Interview: Anderson .Paak talks about growing up in Oxnard, CA, music school days, and working with Dr. Dre.
In 2014, Anderson .Paak ditched his old moniker Breezy Lovejoy for his current nom de guerre, which is a play on his given name, Brandon Paak Anderson. The thing about the name Breezy Lovejoy is that it is actually a perfect summary of .Paak's entire musical aesthetic -- his jubilant, raspy voice, lyrical warmth and spontaneity, and a free-spiritedness also evident in his septum piercing and his Twitter name: Andy.
Born to a black father and Korean mother in Oxnard, CA, .Paak, 29, was a virtual unknown until 2015. His big break came when Dr. Dre heard "Suede," his carefree summer jam with savant-producer Knxwledge, and invited him to work on Compton. On an album full of spring chickens, .Paak showed the most promise by far, and everything he's touched since then -- namely, The Game's "Magnus Carlsen" & "Crenshaw" and Blended Babies' "Make It Work" -- has turned to gold.
As if .Paak wasn't already white-hot at the end of 2015, his new album Malibu, released on January 15th, currently owns one of the highest audience ratings of any album ever reviewed on HotNewHipHop. The hype is real. Anderson .Paak is the grooviest, most exciting new voice in R&B.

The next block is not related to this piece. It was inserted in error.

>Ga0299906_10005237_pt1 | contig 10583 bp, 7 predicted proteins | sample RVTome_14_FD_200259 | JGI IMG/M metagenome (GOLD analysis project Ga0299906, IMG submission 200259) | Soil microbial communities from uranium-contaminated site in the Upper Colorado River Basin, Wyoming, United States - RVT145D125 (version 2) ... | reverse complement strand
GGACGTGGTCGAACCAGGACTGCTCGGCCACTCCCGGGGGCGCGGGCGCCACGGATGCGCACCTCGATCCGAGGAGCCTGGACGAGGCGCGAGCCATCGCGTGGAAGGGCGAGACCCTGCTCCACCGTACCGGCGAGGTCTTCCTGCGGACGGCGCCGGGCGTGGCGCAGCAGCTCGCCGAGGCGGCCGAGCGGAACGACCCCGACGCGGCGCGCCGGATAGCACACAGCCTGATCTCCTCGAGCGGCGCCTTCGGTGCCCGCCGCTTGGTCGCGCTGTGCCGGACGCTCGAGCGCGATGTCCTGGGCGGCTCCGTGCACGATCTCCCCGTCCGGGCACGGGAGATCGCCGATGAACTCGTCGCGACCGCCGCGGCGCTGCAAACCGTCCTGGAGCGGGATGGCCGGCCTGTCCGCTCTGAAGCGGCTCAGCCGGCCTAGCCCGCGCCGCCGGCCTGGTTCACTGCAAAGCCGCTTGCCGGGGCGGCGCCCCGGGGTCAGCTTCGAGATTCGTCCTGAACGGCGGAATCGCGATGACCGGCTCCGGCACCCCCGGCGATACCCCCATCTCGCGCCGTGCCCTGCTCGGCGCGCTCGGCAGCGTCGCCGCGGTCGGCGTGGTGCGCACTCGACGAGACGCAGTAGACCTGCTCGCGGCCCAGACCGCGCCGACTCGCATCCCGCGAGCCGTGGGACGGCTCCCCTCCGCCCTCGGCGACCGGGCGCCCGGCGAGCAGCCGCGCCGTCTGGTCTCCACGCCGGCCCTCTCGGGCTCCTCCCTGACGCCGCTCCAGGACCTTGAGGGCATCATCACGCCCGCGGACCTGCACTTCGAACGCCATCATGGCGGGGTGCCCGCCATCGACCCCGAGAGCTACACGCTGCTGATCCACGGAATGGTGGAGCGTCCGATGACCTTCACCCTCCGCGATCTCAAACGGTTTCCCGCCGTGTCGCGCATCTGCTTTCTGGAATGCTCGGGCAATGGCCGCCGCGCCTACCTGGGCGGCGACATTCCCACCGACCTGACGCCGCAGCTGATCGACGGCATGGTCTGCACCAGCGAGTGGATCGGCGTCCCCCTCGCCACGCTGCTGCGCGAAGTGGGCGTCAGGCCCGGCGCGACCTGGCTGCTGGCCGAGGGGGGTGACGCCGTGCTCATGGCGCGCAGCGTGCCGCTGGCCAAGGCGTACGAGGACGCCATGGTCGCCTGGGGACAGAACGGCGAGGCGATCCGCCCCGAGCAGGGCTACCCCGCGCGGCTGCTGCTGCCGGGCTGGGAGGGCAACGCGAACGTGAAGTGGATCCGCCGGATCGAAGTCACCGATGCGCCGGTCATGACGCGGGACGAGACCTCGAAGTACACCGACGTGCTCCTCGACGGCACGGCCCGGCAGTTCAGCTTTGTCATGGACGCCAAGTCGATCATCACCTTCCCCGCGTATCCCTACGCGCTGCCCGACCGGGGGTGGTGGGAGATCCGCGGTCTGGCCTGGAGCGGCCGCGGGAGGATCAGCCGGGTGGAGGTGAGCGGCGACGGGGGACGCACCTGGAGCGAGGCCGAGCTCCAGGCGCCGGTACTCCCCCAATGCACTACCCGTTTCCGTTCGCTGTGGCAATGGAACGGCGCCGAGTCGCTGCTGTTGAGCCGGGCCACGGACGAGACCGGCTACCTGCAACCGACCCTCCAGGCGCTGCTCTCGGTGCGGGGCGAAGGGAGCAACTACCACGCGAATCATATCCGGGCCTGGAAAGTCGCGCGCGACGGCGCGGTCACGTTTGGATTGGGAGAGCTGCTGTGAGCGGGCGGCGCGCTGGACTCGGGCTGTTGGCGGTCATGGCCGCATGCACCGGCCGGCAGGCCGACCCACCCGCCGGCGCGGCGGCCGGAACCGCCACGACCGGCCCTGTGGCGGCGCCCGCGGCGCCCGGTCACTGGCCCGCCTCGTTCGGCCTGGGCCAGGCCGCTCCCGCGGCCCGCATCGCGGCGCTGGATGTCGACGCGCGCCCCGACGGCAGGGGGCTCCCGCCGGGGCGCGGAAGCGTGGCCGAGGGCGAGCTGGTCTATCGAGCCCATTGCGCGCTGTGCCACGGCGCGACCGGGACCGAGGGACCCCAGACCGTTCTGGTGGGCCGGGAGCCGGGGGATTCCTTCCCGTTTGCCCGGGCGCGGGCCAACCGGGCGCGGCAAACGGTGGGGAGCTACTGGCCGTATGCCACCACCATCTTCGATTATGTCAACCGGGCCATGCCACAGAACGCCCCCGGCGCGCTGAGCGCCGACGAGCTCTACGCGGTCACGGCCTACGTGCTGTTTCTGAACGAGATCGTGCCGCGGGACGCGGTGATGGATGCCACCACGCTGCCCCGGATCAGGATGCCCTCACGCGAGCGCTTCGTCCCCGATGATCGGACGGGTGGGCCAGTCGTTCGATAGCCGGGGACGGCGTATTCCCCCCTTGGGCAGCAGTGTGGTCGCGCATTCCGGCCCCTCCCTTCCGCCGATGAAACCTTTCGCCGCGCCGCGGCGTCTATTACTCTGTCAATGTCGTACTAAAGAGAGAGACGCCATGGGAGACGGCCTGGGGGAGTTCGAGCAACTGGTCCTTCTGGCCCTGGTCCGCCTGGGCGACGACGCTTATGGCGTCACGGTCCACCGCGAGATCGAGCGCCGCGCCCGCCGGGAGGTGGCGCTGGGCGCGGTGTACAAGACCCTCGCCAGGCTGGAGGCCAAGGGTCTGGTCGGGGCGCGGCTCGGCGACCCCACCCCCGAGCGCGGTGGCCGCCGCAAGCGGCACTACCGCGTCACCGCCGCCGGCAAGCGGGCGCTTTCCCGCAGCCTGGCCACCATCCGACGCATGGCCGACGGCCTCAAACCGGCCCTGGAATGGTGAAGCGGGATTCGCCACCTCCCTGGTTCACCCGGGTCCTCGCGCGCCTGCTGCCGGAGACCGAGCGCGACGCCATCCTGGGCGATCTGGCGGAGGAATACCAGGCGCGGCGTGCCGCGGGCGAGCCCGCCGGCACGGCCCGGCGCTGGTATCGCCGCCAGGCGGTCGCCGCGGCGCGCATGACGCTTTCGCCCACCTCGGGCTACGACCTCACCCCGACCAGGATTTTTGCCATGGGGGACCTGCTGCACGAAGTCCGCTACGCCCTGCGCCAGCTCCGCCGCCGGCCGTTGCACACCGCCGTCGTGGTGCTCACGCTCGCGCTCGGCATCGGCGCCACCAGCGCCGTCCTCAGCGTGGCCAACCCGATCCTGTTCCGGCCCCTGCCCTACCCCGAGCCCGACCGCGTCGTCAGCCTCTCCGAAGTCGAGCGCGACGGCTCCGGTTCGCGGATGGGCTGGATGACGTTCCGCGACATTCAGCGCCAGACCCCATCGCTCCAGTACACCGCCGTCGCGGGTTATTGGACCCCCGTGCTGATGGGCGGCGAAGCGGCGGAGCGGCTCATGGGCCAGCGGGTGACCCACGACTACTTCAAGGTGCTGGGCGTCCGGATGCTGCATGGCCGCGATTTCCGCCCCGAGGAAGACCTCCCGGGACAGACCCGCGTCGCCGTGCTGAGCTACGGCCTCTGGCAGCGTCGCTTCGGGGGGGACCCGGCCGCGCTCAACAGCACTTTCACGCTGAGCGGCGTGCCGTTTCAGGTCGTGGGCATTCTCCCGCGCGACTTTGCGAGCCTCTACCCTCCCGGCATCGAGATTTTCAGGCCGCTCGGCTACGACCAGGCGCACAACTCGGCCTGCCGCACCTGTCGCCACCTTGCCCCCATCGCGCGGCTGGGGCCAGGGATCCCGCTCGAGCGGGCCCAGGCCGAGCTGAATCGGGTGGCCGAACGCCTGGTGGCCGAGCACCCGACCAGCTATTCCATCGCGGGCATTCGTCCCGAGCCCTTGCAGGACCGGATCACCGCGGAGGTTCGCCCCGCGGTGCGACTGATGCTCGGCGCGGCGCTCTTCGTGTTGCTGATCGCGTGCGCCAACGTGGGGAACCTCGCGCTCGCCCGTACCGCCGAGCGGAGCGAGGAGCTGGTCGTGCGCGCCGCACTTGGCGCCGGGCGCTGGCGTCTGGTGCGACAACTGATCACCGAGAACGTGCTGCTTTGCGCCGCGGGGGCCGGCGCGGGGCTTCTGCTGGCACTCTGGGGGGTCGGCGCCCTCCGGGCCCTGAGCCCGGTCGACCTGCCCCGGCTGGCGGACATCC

Read our exclusive interview with .Paak below.
What does Oxnard mean to you? Is it vital to your music the way Compton is vital to The Game or Kendrick Lamar?
[Oxnard] is a small town. The whole city is built off produce, and then there’s the beach over there. So it’s built up of people who come out to work or just retire. Or you have a lot of people that come from Mexico and different places to work in the fields and start families out there. It’s a beautiful city but it’s also kind of a boring city, so there’s room to get into a lot of trouble. There’s gang activity. Oxnard is about an hour away from LA, so you have a lot of people maybe that grew up in LA and they get in trouble, and they dip out into Oxnard to kind of lay low for a little bit. So you have that whole atmosphere. And then you just have regular kids who grew up there, like myself.
LA is just far enough to look up to. There wasn’t a lot going on in Oxnard, and I couldn’t wait to get out when I was growing up. But I think that growing up out there and not growing up within LA directly was better for me, because there were less distractions. I think my perspective is different, just in terms of doing music [in Oxnard] and then coming to LA. Because LA was such a fast town, it was a big learning process for me when I got out to here. When I came to LA, everything was still new to me, and I was a very late bloomer. And I think growing up in Oxnard had a lot to do with that. When you grow up in a small town, you learn to appreciate different things. It's slower.